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"Not for nothin but why buy it if you’re not going to shoot it in full auto? "

My point exactly.


R/s, Hiller.........
 

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Discussion Starter #7
"
I think someone is feeding you misinformation.

Slam fires alone will not damage the receiver, forged or cast. It simply means the rifle fired when the bolt closed, instead of waiting for the hammer to fall. While holding the trigger back on full auto, you won't even notice if the cartridges are hammer fired or slam fired.

An OOB, Out Of Battery detonation (also known as a Kaboom in the Glock world), is what damages firearms. The cartridge fires before the breech locks, allowing the gasses to expand rearward into the weapon and towards the shooter. This usually damages at least some of the firearm. An OOB with a factory built and properly maintained M14/M1A, shooting quality factory ammunition, is as rare as hens teeth. I do not know if SAI's Lifetime Warranty covers the full auto rifles.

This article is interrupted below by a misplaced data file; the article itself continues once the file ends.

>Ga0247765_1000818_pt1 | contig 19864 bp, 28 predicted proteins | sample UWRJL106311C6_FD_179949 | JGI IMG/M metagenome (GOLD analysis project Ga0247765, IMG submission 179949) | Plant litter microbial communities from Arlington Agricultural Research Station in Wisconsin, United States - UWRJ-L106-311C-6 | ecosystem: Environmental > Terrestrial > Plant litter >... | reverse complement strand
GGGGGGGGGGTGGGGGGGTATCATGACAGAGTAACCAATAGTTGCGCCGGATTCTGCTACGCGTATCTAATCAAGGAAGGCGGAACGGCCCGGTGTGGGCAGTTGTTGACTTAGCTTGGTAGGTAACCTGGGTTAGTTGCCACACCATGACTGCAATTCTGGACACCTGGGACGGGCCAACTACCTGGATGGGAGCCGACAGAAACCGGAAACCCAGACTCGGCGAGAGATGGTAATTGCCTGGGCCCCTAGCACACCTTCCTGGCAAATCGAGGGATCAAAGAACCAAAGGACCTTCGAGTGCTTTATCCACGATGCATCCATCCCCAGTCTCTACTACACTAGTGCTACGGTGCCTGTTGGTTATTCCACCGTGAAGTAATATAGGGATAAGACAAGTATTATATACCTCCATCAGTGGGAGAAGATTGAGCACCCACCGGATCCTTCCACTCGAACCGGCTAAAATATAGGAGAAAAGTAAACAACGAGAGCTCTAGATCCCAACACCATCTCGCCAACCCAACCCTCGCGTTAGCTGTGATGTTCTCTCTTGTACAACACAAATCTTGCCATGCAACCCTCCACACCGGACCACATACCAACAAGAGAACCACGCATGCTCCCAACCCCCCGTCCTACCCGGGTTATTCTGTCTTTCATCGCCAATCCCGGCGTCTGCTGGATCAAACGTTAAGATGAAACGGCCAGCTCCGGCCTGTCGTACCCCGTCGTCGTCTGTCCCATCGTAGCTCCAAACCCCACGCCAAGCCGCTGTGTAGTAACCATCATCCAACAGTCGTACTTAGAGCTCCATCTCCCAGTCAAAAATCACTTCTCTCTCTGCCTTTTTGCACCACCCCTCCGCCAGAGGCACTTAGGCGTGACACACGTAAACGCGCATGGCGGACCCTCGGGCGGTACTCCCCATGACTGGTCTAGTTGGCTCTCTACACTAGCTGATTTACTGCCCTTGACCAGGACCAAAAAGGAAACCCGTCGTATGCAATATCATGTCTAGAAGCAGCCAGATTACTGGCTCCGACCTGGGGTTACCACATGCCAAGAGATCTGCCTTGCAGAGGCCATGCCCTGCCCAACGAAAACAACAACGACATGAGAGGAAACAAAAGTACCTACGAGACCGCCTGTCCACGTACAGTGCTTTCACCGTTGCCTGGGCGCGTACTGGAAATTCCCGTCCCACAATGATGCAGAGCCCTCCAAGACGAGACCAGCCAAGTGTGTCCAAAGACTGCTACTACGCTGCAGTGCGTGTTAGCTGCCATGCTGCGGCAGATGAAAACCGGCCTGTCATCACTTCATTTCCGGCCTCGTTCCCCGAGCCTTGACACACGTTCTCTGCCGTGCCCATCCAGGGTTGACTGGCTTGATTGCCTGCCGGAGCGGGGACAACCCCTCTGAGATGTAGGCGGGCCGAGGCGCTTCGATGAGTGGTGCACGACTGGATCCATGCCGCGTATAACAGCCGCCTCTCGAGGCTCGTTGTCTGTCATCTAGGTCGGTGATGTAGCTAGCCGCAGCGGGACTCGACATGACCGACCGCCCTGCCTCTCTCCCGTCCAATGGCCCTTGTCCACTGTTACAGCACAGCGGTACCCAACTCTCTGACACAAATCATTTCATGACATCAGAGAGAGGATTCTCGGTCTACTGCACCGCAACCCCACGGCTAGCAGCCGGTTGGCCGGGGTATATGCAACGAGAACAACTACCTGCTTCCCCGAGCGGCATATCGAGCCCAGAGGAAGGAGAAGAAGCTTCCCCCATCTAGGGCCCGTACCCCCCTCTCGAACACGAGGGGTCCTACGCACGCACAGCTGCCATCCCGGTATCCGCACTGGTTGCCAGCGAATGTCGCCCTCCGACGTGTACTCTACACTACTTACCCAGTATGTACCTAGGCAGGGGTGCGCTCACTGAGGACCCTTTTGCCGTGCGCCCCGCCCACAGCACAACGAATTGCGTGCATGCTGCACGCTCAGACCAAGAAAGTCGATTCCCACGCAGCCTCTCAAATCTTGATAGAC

Please post the pictures of these broken receivers. "


Sorry, I meant out of battery when talking about destroyed m1a receivers.


R/s, Hiller.................
 

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Discussion Starter #8
"15K to 20K I would shoot it occasionally. That is about twice the cost of building a precision M14 type, which I do prefer. The cost of ammo would be the killer for me. Don't think I would be terribly concerned with the receiver breaking as long as decent ammo was used. "


I know what you mean, it's unlikely. But all it would take is one round and BOOM you're S.O.L.
 

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"An OOB, Out Of Battery detonation (also known as a Kaboom in the Glock world), is what damages firearms. The cartridge fires before the breech locks, allowing the gasses to expand rearward into the weapon and towards the shooter. This usually damages at least some of the firearm. An OOB with a factory built and properly maintained M14/M1A, shooting quality factory ammunition, is as rare as hens teeth. I do not know if SAI's Lifetime Warranty covers the full auto rifles. "



I don't think it matter if springfield warranties full auto or not. The ATF isn't going to allow springfield to register a new machinegun receiver in 2020.



R/s, Hiller........................